Often the Matrikas are confused with the legendary yoginis, who may number sixty-four or eighty-one.[29] In Sanskrit literature, the yoginis have been represented as the attendants or various manifestations of Durga engaged in fighting with the demons Shumbha and Nishumbha, and the principal yoginis are identified with the Matrikas.[30] Other yoginis are described as born from one or more Matrikas. The derivation of 64 yogini from eight Matrikas became a tradition. By mid-11th century, the connection between yoginis and Matrikas had become common lore. The mandala (circle) and chakra of yoginis were used alternatively. The 81 yoginis evolve from a group of nine Matrikas, instead eight. The Saptamatrika (Brahmi, Maheshvari, Kaumari, Vaishnavi, Varahi, Indrani (Aindri) and Chamundi) joined by Candika and Mahalakshmi form the nine-Matrika cluster. Each Matrika is considered to be a yogini and is associate with eight other yoginis resulting in the troupe of 81 (nine times nine).[31] Some traditions have only seven Matrikas, and thus fewer yoginis.

See also[edit]


  1. ^ Monier Monier-Williams, Sanskrit English Dictionary with Etymology, Oxford University Press, योगिन्, Archive: yogini
  2. ^ White 2012, pp. 8-9, 234-256, 454-467.
  3. ^ Chaudhury, Janmejay. Origin of Tantricism and Sixty-four Yogini Cult in Orissa in Orissa Review, October, 2004 Archived May 25, 2010, at the Wayback Machine.
  4. ^ Bhattacharyya, N. N., History of the Sakta Religion, Munshiram Manoharlal Publishers Pvt. Ltd. (New Delhi, 1974, 2d ed. 1996), p. 128.
  5. ^ Rita Gross (1993), Buddhism After Patriarchy, SUNY Press, ISBN 978-0791414033, page 87, 85-88
  6. ^ David Gordon White (2013), Tantra in Practice, Motilal Banarsidass, ISBN 978-8120817784, pages xiii-xv
  7. ^ Shaw, Miranda. Passionate Enlightenment: Women in Tantric Buddhism, Princeton University Press, 1994
  8. ^ a b McDaniel 2004, p. 90.
  9. ^ a b Brown 1998, p. 26.
  10. ^ Sanskrit original see: ऋग्वेद: सूक्तं १०.१२५;
    for an alternate English translation, see: The Rig Veda/Mandala 10/Hymn 125 Ralph T.H. Griffith (Translator); for
  11. ^ a b David Kinsley (2005), Hindu Goddesses: Vision of the Divine Feminine in the Hindu Religious Traditions, University of California Press, ISBN 978-8120803947, pages 6-17, 55-64
  12. ^ David Kinsley (2005), Hindu Goddesses: Vision of the Divine Feminine in the Hindu Religious Traditions, University of California Press, ISBN 978-8120803947, pages 18, 19
  13. ^ Christopher John Fuller (2004), The Camphor Flame: Popular Hinduism and Society in India, Princeton University Press, ISBN 978-0691120485, page 41
  14. ^ Karel Werner (1977), Yoga and the Ṛg Veda: An Interpretation of the Keśin Hymn (RV 10, 136), Religious Studies, Vol. 13, No. 3, page 289; Quote: The Yogis of Vedic times left little evidence of their existence, practices and achievements. And such evidence as has survived in the Vedas is scanty and indirect. Nevertheless, the existence of accomplished Yogis in Vedic times cannot be doubted."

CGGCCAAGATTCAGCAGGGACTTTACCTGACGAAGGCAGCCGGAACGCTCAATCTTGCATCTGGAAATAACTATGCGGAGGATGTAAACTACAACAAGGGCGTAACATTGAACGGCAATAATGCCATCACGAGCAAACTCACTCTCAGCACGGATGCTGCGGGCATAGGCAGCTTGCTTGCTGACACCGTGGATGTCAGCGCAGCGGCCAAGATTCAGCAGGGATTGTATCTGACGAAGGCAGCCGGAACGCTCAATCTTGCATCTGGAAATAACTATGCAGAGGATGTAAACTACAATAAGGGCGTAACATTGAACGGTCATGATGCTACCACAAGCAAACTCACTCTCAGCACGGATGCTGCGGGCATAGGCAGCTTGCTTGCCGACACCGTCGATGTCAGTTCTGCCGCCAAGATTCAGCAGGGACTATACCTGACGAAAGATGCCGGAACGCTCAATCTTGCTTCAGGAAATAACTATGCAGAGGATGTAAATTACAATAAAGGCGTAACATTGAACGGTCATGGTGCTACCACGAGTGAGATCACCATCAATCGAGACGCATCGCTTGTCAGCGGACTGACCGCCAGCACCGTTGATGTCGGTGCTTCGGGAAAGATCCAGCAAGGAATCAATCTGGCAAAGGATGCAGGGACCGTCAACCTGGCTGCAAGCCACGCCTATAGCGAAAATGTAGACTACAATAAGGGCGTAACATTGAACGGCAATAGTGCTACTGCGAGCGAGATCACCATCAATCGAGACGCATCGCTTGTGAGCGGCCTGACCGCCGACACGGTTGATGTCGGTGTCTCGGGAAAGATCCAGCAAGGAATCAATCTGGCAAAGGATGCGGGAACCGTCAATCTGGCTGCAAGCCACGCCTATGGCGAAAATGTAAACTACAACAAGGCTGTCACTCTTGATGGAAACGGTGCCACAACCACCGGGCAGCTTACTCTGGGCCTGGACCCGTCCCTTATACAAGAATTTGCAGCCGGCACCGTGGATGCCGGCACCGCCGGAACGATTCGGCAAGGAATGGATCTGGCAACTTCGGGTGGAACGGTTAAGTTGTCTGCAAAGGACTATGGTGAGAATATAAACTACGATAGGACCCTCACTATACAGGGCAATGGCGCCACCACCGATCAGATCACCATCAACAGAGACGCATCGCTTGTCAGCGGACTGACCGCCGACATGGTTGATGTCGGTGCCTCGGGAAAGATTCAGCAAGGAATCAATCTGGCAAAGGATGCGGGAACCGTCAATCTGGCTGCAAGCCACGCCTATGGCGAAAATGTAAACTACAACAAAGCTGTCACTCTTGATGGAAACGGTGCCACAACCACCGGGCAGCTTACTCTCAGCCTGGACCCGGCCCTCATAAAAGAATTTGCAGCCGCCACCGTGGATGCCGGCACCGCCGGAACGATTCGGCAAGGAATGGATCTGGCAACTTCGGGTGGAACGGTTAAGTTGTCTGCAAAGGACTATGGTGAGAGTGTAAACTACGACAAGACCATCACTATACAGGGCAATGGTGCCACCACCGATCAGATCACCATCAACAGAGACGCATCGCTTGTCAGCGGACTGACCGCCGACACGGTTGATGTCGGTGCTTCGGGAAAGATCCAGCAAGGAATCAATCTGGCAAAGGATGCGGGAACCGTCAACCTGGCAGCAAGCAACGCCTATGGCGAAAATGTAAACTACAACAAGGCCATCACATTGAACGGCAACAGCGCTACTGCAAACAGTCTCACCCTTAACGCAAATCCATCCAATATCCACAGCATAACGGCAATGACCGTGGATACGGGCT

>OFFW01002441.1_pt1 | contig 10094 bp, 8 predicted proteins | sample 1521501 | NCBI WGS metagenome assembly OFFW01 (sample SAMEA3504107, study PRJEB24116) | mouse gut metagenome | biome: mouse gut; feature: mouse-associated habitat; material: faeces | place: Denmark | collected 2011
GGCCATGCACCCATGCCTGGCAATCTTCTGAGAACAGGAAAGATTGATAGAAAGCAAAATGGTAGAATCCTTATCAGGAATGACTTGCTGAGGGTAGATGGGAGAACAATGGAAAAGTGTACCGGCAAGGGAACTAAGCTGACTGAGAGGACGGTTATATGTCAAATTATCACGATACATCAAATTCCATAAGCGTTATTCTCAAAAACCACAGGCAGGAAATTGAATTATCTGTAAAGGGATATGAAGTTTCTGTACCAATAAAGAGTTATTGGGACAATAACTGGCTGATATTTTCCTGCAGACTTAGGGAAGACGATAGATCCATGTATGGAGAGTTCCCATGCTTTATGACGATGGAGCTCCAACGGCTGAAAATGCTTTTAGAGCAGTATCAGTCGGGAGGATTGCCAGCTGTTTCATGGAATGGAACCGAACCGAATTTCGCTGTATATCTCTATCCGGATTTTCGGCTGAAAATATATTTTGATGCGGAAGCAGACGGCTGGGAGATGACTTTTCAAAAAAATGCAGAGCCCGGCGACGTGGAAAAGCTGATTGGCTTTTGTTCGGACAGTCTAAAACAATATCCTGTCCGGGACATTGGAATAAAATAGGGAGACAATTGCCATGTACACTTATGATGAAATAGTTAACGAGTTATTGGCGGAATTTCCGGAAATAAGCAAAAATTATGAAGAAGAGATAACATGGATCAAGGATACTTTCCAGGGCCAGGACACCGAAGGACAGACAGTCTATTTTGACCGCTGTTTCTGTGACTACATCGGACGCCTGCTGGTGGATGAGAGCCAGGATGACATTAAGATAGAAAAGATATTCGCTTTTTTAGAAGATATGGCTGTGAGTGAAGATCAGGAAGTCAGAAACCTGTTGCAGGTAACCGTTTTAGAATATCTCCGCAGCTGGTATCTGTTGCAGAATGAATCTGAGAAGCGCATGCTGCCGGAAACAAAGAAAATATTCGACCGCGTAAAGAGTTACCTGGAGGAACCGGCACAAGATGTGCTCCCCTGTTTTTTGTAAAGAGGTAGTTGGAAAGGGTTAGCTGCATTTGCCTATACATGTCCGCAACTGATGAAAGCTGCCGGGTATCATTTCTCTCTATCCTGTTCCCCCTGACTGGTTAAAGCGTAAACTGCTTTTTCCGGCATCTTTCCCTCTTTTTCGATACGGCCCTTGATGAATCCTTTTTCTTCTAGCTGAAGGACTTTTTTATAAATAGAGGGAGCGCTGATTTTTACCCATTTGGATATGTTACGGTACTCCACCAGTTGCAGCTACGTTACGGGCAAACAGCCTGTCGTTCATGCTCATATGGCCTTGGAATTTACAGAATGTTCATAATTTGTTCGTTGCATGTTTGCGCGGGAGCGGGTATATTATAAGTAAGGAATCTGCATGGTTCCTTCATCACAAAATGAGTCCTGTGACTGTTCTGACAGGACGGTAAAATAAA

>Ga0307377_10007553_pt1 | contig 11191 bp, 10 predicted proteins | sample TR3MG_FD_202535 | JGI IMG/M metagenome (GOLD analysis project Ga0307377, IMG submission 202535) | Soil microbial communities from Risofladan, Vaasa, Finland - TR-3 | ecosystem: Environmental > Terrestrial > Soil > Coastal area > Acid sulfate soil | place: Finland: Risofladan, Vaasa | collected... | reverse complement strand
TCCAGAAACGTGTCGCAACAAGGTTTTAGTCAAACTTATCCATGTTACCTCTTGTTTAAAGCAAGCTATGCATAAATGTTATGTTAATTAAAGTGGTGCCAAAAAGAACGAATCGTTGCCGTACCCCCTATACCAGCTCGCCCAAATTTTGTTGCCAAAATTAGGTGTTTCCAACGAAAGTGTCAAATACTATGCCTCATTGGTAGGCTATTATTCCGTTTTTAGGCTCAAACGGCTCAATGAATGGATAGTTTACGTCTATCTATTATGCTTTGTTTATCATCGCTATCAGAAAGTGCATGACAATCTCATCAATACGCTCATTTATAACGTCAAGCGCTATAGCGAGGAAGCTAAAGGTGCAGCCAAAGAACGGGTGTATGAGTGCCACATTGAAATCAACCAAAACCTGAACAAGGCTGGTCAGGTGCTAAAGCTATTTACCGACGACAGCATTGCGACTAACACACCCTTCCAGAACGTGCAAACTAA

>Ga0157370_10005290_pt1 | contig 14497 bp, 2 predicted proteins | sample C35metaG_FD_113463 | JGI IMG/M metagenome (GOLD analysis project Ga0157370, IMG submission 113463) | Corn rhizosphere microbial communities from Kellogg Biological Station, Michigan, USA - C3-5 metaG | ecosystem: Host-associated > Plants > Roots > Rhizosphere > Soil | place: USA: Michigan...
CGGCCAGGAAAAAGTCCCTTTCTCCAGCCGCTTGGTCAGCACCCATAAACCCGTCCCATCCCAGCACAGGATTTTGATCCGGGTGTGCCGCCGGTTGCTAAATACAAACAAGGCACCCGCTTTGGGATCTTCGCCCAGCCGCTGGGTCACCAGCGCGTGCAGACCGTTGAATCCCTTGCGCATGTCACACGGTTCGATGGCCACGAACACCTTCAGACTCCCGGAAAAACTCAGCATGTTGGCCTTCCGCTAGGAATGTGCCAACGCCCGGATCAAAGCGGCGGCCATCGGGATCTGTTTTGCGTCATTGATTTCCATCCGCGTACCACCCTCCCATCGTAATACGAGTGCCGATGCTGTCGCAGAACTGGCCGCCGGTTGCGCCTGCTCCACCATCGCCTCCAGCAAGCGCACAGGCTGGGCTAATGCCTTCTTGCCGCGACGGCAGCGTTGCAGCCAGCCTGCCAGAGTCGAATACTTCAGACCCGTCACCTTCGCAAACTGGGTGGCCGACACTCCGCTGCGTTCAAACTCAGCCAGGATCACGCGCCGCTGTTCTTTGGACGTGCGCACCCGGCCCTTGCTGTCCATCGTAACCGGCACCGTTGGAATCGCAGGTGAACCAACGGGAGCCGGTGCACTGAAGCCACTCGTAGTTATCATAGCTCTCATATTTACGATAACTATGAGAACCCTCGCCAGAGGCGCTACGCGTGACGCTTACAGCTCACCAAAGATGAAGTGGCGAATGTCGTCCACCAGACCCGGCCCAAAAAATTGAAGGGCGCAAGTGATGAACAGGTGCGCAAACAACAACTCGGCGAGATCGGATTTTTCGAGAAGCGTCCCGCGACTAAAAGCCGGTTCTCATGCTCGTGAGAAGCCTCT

15. ^ Swami Vivekananda public lecture, Vedanta Voice of Freedom, ISBN 0-916356-63-9, p.43
  16. ^ Daughters of the Goddess: Women Saints of India, by Linda Johnsen PhD., Yes Int'l Publishers, 1994, pg. 9.
  17. ^ The Shambhala Encyclopedia of YOGA, p.244
  18. ^ White 2012, p. 8-9.
  19. ^ a b c David N. Lorenzen and Adrián Muñoz (2012), Yogi Heroes and Poets: Histories and Legends of the Naths, SUNY Press, ISBN 978-1438438900, pages x-xi
  20. ^ David Lorenzen (2004), Religious Movements in South Asia, 600-1800, Oxford University Press, ISBN 978-0195664485, pages 310-311
  21. ^ David N. Lorenzen and Adrián Muñoz (2012), Yogi Heroes and Poets: Histories and Legends of the Naths, SUNY Press, ISBN 978-1438438900, pages 24-25
  22. ^ Monier-Williams, Sanskrit Dictionary (1899).
  23. ^ The Shambhala Encyclopedia of Yoga, Georg Feurstein Ph.D., Shambhala Publications, Boston 2000, p.350
  24. ^ a b White 2012, p. 73-75, 132-141.
  25. ^ Patel, C.B. Monumental Efflorescence of Ranipur-Jharial in Orissa Review, August 2004, pp.41-44 Archived September 30, 2007, at the Wayback Machine.
  26. ^ Jabalpur district official website – about us Archived August 14, 2007, at the Wayback Machine.
  27. ^ Chausath Yogini Temple - Site Plan, Photos and Inventory of Goddesses Archived April 17, 2010, at the Wayback Machine.
  28. ^ Chaudhury, Janmejay. Origin of Tantricism and Sixty-Four Yogini Cult in Orissa in Orissa Review, October, 2004 Archived May 25, 2010, at the Wayback Machine.
  29. ^ Dehejia, Vidya, Yogini Cult and Temples
  30. ^ Bhattacharyya, N. N., History of the Sakta Religion, Munshiram Manoharlal Publishers Pvt. Ltd. (New Delhi, 1974, 2d ed. 1996), p. 128.
  31. ^ Wangu p.114


  • Brown, Cheever Mackenzie (1998). The Devi Gita: The Song of the Goddess: A Translation, Annotation, and Commentary. SUNY Press. ISBN 978-0-7914-3939-5. 
  • Chopra, Shambhavi. Yogini: The Enlightened Woman, Wisdom Tree Press, India, 2006
  • Dehejia, Vidya. Yogini Cult and Temples: A Tantric Tradition, National Museum, New Delhi, 1986.
  • Feuerstein, Georg. The Shambhala Encyclopedia of Yoga, Shambhala Publications, Boston, 2000
  • Gates, Janice. Yogini: The Power of Women in Yoga, Mandala Publishing, 2006
  • Gupta, Roxanne Kamayani. A Yoga of Indian Classical Dance: The Yogini's Mirror, Inner Traditions, U.S., 2000
  • Johnsen, Linda. "Daughters of the Goddess: The Women Saints of India", Yes Int'l Publishing, U.S., 1994
  • McDaniel, June (9 July 2004). Offering Flowers, Feeding Skulls : Popular Goddess Worship in West Bengal: Popular Goddess Worship in West Bengal. Oxford University Press, USA. ISBN 978-0-19-534713-5. 
  • Parvati Baker, Jeannine. Prenatal Yoga & Natural Childbirth, North Atlantic Books, 3rd edition, 2001
  • Muktananda, Swami. Nawa Yogini Tantra: Yoga for Women, Yoga Publications Trust, Bihar, 2004
  • Shaw, Miranda. Passionate Enlightenment: Women in Tantric Buddhism, Princeton University Press, 1994
  • Shaw, Miranda. Buddhist Goddesses of India, Princeton University Press, 2006.
  • Tiwari, Bri. Maya. The Path of Practice: A Woman's Book of Ayurvedic Healing, Motilal Banarsidass Press, 2002
  • Wangu, Madhu Bazaz. Images of Indian Goddesses, Abhinav Publications, New Delhi, 2003
  • White, David Gordon (2012), The Alchemical Body: Siddha Traditions in Medieval India, University of Chicago Press